The Colour of Classics: The Weaponisation of the Classical World in the Formation of White, British Identity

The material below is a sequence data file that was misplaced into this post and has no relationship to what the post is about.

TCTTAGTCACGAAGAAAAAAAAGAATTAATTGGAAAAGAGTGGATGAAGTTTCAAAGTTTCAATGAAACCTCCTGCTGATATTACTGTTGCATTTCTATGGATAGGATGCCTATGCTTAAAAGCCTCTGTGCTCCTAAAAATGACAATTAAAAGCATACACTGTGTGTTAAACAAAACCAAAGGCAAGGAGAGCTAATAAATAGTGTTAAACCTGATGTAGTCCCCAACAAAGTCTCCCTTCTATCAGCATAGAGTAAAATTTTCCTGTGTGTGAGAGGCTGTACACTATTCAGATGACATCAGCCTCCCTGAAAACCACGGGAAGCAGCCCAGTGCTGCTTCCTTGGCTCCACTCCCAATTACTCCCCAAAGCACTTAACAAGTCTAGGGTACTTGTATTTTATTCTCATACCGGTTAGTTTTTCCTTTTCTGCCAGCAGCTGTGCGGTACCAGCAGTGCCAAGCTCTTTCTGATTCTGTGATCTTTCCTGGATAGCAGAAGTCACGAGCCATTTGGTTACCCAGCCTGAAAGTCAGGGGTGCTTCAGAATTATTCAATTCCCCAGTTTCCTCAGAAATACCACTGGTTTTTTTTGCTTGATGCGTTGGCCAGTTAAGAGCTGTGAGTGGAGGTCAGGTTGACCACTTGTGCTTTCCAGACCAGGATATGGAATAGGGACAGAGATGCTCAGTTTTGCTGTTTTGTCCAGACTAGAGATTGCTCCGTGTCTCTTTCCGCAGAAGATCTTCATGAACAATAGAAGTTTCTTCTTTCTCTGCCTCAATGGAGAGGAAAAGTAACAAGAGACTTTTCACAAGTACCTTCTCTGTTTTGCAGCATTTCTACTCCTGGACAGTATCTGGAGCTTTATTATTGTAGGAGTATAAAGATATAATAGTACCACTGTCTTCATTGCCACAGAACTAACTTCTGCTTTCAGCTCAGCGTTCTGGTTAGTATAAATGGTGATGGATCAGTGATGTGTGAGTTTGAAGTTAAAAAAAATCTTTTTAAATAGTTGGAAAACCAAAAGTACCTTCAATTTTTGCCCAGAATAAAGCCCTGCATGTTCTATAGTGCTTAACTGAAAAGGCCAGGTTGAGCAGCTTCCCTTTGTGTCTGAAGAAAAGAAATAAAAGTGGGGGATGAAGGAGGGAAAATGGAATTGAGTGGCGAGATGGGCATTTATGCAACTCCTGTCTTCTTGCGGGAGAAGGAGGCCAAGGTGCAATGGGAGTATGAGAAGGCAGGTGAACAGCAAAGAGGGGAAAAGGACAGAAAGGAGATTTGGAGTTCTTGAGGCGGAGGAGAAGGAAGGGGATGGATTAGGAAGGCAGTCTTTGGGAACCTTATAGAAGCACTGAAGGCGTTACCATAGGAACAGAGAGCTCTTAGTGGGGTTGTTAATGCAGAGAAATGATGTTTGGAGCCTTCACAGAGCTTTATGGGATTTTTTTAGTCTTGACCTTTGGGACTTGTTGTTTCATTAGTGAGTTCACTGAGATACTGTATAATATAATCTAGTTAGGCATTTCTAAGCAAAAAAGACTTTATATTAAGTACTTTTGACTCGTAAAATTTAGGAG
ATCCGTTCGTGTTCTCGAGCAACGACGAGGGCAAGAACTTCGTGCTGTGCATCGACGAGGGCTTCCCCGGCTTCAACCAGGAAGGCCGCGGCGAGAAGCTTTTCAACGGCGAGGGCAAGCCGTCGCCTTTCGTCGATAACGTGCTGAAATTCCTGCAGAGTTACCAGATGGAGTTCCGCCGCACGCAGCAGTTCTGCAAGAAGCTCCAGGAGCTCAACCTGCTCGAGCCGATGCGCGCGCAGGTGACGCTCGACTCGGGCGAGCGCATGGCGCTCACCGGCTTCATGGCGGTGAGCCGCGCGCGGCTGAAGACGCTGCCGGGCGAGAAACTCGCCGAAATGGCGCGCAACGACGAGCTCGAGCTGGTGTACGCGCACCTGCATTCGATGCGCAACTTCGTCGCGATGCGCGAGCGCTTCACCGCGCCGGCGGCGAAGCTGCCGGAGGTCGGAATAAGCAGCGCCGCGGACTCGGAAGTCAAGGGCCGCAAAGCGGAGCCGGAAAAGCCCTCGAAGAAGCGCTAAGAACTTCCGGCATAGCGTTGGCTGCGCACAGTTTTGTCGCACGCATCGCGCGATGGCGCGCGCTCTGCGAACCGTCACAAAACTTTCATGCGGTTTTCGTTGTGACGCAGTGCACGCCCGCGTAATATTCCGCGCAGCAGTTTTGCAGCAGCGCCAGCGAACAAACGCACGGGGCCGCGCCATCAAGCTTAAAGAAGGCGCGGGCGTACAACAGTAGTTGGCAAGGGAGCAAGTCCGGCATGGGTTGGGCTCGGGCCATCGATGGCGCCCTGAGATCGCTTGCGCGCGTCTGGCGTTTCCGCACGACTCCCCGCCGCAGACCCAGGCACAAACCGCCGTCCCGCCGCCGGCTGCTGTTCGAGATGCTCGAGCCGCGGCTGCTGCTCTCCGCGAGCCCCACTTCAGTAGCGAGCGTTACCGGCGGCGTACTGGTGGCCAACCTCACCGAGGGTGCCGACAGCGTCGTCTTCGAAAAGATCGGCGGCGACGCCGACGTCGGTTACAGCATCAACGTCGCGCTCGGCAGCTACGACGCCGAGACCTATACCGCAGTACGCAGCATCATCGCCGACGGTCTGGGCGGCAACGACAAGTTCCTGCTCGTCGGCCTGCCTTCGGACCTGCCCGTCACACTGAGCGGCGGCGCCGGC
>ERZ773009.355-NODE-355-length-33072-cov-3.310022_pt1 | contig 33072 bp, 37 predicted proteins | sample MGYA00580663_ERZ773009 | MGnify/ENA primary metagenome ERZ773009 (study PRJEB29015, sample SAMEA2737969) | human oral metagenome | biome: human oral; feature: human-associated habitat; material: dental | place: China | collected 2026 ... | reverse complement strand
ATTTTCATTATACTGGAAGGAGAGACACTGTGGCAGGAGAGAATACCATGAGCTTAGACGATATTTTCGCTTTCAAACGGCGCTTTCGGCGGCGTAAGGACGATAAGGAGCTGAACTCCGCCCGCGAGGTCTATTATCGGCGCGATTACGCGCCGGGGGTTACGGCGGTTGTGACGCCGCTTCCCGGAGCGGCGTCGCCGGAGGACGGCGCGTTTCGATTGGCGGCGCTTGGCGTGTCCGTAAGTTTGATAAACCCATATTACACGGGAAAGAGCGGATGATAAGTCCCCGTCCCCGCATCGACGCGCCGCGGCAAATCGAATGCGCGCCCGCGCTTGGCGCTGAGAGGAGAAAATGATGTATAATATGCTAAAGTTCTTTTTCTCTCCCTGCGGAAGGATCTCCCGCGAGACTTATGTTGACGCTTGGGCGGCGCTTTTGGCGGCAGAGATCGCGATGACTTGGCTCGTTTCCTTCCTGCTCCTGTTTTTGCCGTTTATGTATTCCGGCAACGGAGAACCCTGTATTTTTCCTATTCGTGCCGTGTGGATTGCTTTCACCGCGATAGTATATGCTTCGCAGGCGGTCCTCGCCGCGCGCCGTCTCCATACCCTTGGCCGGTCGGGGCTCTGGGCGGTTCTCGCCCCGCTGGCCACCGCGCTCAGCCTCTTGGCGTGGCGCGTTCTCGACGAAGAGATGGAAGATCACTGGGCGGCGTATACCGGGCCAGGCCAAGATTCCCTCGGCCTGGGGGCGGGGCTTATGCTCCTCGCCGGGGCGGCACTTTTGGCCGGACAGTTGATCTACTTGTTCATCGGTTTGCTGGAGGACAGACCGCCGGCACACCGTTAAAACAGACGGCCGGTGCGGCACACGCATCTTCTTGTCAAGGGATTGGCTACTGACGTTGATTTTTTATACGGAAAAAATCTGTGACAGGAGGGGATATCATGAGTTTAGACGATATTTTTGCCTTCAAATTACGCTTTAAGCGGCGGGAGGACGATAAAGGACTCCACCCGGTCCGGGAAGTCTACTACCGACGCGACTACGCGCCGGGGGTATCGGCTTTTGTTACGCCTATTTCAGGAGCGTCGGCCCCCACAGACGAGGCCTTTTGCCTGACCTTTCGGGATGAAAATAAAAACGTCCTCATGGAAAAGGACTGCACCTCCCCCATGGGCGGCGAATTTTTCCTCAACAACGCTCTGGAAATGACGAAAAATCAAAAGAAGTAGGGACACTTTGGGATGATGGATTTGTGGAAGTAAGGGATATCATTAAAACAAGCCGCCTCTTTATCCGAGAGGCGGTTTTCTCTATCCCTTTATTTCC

It is no secret that the classical world was not a white one, yet the image that is conjured up in public imagination is one filled with the white protagonists of European mythological paintings. Since its formal inception in the eighteenth century, Classics was used as a weapon of empire and was wielded to promote Britain as the paradigm of the ‘West’. Their obsession with the classical past was widespread, from a parliamentary debate from 1816 that related the Parthenon to Britain’s national character, to the wider comparisons between Greater Rome and Greater Britain. But the colonial consequences of this are often ignored. The existence of a British identity relied on comparison, and the country became what its colonies were not: white, Christian, and ‘Western’. Classics evolved along the same imperial ideologies, the legacy of which is still apparent today. From the negative reception of BBC’s Troy, to Mary Beard’s suggestion that Classics is ‘apolitical’, it is clear that Classics still has a problem with race. This project explores the unstable relationship between British identity, whiteness, and classical relationship to both contribute to the decolonisation of Classics and give a voice to people whose Britishness has been challenged.